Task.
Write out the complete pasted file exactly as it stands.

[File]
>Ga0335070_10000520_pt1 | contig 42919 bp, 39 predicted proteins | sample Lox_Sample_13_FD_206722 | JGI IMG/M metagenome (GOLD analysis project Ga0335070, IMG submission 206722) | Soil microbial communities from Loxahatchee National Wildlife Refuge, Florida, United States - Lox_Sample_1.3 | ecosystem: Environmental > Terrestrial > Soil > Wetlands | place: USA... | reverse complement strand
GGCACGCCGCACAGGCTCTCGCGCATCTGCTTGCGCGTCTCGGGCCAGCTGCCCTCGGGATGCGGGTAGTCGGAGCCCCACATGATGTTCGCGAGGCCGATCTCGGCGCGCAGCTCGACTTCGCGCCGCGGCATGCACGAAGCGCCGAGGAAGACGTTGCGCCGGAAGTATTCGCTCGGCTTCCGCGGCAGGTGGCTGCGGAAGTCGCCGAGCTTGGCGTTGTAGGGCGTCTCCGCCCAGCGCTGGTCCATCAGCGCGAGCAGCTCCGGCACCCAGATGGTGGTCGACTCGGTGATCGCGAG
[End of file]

>Ga0335070_10000520_pt1 | contig 42919 bp, 39 predicted proteins | sample Lox_Sample_13_FD_206722 | JGI IMG/M metagenome (GOLD analysis project Ga0335070, IMG submission 206722) | Soil microbial communities from Loxahatchee National Wildlife Refuge, Florida, United States - Lox_Sample_1.3 | ecosystem: Environmental > Terrestrial > Soil > Wetlands | place: USA... | reverse complement strand
GGCACGCCGCACAGGCTCTCGCGCATCTGCTTGCGCGTCTCGGGCCAGCTGCCCTCGGGATGCGGGTAGTCGGAGCCCCACATGATGTTCGCGAGGCCGATCTCGGCGCGCAGCTCGACTTCGCGCCGCGGCATGCACGAAGCGCCGAGGAAGACGTTGCGCCGGAAGTATTCGCTCGGCTTCCGCGGCAGGTGGCTGCGGAAGTCGCCGAGCTTGGCGTTGTAGGGCGTCTCCGCCCAGCGCTGGTCCATCAGCGCGAGCAGCTCCGGCACCCAGATGGTGGTCGACTCGGTGATCGCGAG